Apple Launches Bug Bounty with Maximum $200,000 Reward

Apple closed out Black Hat today with a long-awaited announcement that next month it will launch a bug bounty.

LAS VEGAS—Apple closed out Black Hat today with a long-awaited announcement that next month it will launch a bug bounty.

The Apple Security Bounty will be an invitation-only program, open to two dozen researchers at the outset, said Ivan Krstic, head of security engineering and architecture. The maximum payout is $200,000 and five classes of bugs in iOS and iCloud are in scope.

Krstic made it clear that the bounty isn’t rigidly closed and that researchers submitting vulnerability reports in any of the five eligible classes could also be considered for invitation.

Krstic made the announcement to a loud ovation close to the end of his 50-minute speaking slot, during which he also made time for 10 minutes of Q&A. The majority of his talk was spent taking a deep technical dive into iOS 10 security features, including the new hardened WebKit JIT mapping feature that makes it much tougher for attackers to exploit memory corruption vulnerabilities in the iOS Safari JIT.

But the star attraction the bounty announcement. Apple said the maximum reward will be $200,000 for vulnerabilities and proof-of-concept code in secure boot firmware components. It will also pay $100,000 for the extraction of confidential material protected by its Secure Enclave Processor, $50,000 for code execution flaws with kernel privileges or unauthorized access to iCloud account data on Apple servers, and $25,000 access from a sandboxed process to user data outside that sandbox.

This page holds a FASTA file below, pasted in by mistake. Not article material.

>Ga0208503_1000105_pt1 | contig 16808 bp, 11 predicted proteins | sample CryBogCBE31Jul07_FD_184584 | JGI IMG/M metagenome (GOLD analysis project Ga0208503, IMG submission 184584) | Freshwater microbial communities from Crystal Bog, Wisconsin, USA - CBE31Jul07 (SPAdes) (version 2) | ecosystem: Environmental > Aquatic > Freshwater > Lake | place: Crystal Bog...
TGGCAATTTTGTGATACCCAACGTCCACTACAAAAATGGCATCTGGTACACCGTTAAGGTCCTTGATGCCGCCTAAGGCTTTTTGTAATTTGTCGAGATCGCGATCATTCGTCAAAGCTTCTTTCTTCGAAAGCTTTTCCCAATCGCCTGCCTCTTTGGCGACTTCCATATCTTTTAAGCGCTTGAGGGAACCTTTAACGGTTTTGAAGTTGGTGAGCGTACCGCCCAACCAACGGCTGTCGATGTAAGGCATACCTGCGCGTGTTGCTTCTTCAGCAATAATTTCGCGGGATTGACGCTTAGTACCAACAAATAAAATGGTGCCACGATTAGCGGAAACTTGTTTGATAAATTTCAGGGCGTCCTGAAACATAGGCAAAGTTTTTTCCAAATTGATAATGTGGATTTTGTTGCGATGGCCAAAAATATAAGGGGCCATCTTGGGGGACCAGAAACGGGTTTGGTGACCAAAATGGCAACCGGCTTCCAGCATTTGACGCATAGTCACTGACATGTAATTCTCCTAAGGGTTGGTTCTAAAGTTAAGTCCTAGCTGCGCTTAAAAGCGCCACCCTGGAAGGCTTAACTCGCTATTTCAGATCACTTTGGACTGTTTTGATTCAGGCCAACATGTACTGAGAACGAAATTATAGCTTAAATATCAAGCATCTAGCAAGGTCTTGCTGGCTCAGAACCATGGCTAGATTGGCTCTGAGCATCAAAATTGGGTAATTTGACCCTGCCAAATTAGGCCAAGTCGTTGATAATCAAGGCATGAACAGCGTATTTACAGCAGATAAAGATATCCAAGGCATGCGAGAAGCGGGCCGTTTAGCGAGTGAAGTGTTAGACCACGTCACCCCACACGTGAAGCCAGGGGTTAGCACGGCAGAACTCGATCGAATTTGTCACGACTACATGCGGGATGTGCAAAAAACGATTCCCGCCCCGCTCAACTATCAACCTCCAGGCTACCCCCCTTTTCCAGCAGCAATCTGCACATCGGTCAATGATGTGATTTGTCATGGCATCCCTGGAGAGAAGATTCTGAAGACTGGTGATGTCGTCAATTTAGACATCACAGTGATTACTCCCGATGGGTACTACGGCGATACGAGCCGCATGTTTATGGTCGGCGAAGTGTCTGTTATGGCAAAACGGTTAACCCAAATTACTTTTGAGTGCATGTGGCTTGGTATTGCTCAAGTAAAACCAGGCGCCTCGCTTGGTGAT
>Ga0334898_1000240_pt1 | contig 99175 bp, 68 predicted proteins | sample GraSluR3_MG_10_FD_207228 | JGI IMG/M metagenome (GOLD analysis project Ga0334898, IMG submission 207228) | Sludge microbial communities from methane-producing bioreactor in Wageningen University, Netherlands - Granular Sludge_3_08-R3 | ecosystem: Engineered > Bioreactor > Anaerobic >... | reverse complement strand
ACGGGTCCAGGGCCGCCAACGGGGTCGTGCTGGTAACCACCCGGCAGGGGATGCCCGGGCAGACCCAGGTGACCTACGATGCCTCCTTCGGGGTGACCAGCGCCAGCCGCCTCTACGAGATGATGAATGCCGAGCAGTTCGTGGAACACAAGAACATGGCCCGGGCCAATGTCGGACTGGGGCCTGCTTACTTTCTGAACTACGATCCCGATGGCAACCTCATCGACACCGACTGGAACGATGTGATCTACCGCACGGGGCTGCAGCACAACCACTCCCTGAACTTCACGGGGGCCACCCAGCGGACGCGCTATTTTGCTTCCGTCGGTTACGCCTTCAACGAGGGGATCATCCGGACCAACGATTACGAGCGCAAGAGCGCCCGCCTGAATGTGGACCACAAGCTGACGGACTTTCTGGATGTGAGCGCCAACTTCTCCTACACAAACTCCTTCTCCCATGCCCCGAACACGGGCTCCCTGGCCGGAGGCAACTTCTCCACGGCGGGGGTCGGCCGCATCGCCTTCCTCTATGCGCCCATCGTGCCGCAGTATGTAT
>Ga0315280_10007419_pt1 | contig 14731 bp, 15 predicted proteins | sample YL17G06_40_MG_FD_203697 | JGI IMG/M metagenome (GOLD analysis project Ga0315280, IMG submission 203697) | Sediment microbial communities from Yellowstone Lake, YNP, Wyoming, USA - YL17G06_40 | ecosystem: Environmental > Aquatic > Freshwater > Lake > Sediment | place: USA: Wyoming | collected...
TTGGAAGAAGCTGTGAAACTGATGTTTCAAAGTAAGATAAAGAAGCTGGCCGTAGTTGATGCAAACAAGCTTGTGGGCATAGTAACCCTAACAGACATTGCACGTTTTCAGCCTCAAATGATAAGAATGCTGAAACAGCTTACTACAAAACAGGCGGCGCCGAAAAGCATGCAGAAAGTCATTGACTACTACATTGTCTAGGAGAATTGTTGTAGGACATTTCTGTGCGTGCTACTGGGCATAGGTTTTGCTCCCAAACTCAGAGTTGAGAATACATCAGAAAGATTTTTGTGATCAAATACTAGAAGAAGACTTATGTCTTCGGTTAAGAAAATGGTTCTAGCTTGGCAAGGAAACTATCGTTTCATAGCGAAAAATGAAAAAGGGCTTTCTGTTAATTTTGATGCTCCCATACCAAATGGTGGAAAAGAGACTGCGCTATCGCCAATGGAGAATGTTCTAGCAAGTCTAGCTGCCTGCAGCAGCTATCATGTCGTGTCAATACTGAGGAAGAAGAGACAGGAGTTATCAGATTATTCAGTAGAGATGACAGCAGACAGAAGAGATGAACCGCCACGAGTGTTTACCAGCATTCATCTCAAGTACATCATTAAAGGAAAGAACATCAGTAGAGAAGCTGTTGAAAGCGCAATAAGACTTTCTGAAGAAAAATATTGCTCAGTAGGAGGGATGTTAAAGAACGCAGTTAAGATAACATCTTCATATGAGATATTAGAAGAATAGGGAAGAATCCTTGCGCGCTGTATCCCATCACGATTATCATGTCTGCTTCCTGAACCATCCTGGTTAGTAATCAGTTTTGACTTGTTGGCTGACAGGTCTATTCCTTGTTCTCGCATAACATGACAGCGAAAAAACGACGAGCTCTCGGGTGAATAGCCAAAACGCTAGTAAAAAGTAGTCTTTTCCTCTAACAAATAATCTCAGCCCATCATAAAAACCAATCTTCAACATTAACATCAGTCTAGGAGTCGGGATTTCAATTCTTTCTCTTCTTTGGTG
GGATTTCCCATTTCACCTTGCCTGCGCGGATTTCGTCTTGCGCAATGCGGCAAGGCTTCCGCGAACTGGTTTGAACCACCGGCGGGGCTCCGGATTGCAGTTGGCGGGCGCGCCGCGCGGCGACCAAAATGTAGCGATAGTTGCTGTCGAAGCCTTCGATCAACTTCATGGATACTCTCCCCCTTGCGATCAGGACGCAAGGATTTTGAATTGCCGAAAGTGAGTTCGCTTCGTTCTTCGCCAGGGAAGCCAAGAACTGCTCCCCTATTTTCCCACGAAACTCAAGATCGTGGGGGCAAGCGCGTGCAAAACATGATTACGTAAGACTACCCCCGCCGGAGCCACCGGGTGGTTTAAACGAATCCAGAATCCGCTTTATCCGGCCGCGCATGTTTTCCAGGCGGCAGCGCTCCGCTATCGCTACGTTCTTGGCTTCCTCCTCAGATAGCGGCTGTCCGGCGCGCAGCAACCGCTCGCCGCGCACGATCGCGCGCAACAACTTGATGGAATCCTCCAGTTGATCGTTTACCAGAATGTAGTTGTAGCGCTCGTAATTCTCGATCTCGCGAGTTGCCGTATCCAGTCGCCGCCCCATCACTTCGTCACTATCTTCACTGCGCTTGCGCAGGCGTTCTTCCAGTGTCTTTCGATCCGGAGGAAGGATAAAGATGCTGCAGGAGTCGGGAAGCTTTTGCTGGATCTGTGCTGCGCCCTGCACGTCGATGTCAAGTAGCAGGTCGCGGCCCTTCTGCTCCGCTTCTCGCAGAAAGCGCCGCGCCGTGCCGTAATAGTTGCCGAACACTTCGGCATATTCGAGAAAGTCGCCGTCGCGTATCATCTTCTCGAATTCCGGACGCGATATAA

“We’ve had great help from researchers like you in improving iOS security all along. As the mechanisms we build get stronger, the feedback I’ve gotten from my team is that it’s getting increasingly difficult to find those vulnerabilities,” Krstic said. “The Apple bounty program will reward researchers who share critical vulnerabilities with Apple and we will make it a top priority to resolve those and provide public recognition.”

Apple is not expected to reveal the two-dozen researchers it has invited to the program.

“The difficulty in finding most of the critical vulnerabilities is going up and up as we invest in new security technology and mechanisms,” Krstic said. “The difficulty is such that we want to reward people for their time and creativity they put in to finding bugs in these categories.”

Rich Mogull, analyst and CEO at consultancy Securosis said that Apple is deliberate in everything it does.

“It’s the Apple way,” Mogull wrote in an analysis published shortly after the announcement. “Focus on quality, not quantity. Start carefully, on their own schedule, and iterate over time. If you know Apple, this is no different than how they release manage nearly all of their products and services.”

Mogull also wrote that he didn’t believe Apple needed a bug bounty, but that product security will benefit.

“It won’t motivate the masses or those with ulterior motives, but will reward those interested in putting in the extremely difficult work to discover, then work through the engineering, of some of the really scary exploitable vulnerability classes,” Mogull said.

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